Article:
This morning, I received an interesting email about the selling of books. It seems that book buyers troll universities looking for those who may want to sell the advance or desk copies of books acquired during the school year. Good timing too as the gift-giving season is around the corner and who doesn't need extra money. Whether I would or not (because I'm not allowed to anyway), is not the reason for writing here. It's about seas of papers and shores where flotsam and jetsam end their days. While I may be scraping off the foam of the idea, I may be incorrect in some of these statements. And, if that's the case, then I apologize in advance. But I think I have it about right.
Until today, I was not aware people actually came around to buy books by the pound, and this got me thinking. In many ways, publishing is akin to the fashion industry in the way that the remainders, overruns, and shelf worn end their days—in landfills, second-hand seller databases and garages, and developing countries. The latter receives remaindered t-shirts, shoes, and pants. It is the former where books end their days. This brings up a weird confluence regarding the publishing industry and tax law. This, I suppose, can also apply to how the fashion industry operates too. Which also happens to vehicles, or any commodity for that matter. But vehicles are also parted out or chopped, while books and to a lesser extent, clothes are resold, redistributed, and recycled by the item. It all still adds up to the idea of books as commodity whether we like it or not.
Remaindered books, which are those that booksellers have left over (and at a decreasing rate as physical booksellers are rapidly disappearing,) cannot be donated to libraries or goodwill, and then written off as a charitable deduction. For example, a publisher cannot give away extra or damaged books, and then take the cost of those books as a deduction. This is because they already have COGS (cost of goods sold) factored into their bottom line that was accumulated from producing them in the first place. However, i can purchase books from them (presumably they can give them to me, too) and i can take a tax deduction if i give them to a charitable organization. This is because i don't have a cost of doing business associated with those books (and, as the libertarians would argue, we don't have a flat tax). We get to itemize deductions if we already jumped through the hoops and fallen into Shadow, the homeowner vortex with the much sought after interest deduction. Such a precious.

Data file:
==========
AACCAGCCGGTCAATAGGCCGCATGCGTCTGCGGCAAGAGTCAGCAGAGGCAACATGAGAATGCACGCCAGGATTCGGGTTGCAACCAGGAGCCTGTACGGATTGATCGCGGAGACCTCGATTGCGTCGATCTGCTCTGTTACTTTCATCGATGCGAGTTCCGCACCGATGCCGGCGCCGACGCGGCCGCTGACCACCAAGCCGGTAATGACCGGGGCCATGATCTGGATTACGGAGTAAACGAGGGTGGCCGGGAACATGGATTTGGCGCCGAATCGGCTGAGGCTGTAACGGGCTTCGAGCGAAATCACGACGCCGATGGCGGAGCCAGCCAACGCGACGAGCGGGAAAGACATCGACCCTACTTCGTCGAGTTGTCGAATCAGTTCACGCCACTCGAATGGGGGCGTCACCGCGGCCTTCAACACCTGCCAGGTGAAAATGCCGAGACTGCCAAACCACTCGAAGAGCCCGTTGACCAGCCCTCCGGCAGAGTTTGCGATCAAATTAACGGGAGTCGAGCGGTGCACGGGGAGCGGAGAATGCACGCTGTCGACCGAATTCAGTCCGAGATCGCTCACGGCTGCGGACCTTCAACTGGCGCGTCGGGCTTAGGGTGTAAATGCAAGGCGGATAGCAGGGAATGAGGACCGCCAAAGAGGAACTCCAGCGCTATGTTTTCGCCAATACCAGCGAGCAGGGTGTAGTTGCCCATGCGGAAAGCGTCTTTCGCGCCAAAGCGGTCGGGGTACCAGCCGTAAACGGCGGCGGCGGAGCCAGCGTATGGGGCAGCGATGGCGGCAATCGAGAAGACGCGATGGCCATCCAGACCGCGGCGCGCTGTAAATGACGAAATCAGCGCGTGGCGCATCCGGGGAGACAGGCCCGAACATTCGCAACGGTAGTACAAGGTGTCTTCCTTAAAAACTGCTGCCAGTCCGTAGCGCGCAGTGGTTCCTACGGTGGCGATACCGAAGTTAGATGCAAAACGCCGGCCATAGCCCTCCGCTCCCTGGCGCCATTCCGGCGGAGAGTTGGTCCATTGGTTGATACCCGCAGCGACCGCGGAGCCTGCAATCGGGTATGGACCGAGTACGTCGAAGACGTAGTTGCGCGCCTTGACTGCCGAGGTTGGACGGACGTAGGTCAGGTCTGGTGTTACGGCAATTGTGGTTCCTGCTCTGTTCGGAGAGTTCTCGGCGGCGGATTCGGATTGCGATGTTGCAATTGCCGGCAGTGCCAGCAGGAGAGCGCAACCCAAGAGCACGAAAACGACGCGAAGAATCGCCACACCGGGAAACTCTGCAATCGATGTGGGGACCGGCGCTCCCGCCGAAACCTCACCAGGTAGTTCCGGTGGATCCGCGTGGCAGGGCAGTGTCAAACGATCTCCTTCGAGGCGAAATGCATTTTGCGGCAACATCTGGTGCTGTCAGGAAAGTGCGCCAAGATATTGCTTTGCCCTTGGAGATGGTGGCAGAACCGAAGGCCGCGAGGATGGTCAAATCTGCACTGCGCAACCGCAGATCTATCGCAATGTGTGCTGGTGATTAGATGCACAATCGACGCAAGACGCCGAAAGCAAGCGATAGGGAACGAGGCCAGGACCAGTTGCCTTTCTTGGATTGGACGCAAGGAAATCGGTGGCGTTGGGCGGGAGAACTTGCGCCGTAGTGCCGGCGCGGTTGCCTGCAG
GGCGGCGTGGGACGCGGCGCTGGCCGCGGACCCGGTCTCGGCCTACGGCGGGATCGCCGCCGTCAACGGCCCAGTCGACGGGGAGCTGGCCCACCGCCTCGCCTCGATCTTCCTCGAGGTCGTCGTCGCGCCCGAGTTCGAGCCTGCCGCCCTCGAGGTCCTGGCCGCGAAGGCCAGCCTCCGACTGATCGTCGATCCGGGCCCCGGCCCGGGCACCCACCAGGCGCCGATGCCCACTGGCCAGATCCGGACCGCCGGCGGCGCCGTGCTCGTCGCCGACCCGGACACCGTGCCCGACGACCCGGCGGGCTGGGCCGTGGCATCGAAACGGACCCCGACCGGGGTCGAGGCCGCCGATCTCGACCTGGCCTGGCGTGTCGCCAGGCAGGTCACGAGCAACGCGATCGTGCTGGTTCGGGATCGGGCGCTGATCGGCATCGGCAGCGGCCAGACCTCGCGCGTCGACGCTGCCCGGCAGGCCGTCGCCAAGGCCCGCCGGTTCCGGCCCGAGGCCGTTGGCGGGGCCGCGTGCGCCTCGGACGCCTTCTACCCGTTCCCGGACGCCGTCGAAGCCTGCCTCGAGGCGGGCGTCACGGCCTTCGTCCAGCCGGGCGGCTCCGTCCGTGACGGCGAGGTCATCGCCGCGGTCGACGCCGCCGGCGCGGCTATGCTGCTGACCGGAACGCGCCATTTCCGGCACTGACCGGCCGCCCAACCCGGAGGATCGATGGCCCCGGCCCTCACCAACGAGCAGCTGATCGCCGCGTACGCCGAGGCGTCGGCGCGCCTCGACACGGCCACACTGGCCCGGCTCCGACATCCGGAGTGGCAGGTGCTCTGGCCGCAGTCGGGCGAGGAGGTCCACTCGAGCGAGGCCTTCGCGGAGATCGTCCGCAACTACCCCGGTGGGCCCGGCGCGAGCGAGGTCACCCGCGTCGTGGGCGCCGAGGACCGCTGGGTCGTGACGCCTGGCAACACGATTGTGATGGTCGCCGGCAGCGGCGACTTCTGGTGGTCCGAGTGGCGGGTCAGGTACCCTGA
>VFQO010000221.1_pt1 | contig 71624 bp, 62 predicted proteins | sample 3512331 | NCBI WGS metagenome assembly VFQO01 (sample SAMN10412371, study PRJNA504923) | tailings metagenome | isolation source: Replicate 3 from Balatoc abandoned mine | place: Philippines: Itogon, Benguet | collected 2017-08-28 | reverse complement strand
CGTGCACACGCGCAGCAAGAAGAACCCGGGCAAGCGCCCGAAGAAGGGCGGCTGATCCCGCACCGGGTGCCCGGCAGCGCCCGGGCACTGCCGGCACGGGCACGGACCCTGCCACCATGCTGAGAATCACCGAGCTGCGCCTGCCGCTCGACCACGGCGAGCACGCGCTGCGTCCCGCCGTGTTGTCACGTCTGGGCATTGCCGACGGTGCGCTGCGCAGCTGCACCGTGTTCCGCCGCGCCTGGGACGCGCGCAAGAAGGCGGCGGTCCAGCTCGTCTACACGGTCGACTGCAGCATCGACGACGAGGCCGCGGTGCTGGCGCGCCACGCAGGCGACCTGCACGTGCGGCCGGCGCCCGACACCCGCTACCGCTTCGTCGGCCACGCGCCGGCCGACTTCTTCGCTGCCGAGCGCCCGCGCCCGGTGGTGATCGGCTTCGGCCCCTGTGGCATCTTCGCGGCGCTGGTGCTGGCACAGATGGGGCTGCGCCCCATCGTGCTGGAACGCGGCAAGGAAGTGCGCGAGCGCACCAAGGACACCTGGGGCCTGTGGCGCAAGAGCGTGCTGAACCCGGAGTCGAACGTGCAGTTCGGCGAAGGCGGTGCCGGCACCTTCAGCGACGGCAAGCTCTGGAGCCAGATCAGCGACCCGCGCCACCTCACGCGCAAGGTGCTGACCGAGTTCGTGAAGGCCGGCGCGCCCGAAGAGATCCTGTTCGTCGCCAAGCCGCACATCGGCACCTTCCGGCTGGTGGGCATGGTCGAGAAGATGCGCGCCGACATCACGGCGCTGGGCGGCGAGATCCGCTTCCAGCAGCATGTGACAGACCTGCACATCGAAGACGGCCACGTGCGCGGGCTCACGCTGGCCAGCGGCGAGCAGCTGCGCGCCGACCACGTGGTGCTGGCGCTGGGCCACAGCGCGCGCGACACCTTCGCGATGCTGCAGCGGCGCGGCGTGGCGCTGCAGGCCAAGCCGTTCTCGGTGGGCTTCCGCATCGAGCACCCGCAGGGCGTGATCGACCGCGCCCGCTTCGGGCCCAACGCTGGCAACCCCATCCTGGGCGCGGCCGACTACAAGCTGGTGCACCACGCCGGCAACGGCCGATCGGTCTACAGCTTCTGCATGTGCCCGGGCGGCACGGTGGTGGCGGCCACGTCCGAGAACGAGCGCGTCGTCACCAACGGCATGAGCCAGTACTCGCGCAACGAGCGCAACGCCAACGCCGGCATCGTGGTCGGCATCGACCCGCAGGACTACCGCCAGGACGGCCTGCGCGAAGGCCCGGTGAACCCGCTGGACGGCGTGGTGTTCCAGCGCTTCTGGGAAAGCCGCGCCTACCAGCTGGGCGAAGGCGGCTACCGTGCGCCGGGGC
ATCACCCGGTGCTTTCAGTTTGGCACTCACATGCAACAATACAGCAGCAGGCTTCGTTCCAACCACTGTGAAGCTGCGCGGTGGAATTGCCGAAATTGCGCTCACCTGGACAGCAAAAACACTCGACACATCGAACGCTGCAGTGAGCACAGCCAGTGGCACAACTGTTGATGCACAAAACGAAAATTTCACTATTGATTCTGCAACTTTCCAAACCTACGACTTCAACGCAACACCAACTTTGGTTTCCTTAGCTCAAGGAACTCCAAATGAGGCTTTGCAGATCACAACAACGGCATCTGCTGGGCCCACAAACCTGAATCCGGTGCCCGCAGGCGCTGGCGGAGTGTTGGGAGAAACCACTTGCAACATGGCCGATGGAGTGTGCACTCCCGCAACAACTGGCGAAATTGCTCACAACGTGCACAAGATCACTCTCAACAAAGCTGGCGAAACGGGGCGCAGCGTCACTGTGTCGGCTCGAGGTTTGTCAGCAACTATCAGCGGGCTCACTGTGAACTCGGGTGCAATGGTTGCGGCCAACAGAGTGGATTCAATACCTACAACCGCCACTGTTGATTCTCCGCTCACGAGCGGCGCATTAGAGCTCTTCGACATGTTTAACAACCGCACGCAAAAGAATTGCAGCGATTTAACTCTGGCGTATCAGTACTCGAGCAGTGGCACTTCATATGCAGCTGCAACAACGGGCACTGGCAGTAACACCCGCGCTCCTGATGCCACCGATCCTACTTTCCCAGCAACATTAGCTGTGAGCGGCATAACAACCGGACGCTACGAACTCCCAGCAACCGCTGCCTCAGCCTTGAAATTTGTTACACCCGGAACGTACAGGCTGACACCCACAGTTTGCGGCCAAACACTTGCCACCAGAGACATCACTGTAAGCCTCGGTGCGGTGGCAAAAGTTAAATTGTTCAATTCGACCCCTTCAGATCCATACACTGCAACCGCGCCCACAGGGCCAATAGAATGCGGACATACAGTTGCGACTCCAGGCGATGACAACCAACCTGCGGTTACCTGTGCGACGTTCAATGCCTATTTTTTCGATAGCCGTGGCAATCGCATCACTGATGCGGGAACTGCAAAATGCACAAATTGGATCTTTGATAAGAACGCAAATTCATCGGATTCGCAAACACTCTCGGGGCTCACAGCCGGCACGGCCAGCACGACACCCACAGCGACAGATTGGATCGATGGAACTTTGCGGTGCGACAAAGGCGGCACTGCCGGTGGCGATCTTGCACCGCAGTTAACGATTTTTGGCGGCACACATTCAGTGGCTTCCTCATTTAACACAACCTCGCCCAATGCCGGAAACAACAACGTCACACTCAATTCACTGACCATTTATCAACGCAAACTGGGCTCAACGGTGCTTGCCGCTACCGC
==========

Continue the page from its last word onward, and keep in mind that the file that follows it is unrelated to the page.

But what about the books? They become denuded and remaindered, their covers ripped off (paperbacks, for example) and the front matter struck with a magic marker.
Sounds like rape, doesn't it? These books are shipped from say, B&N or Target to the publisher who must then destroy them. If you've ever bought (or even received books in that condition, you've held contraband in your hands. It all seems so unseemly.
Yes, book publishing is a strange kind of enterprise. We are horrified at the thought of destroying books, but publishers have to do it because of taxes, balance sheets, assets, liabilities, and just plain doing business. Moreover many of those destroyed books end up that way because 1) the price rose and they need a new cover, and 2) they redesigned the cover art because they sold a few and now want to 'refresh' the item, and must now take back the old copies and bring in the new. For a long time now, books are neither a vessel for literature, art, knowledge, information, or dreams. They are simply a commodity with a shelf life, like milk and white bread. I would have added Kodachrome, but we all know what happened to that.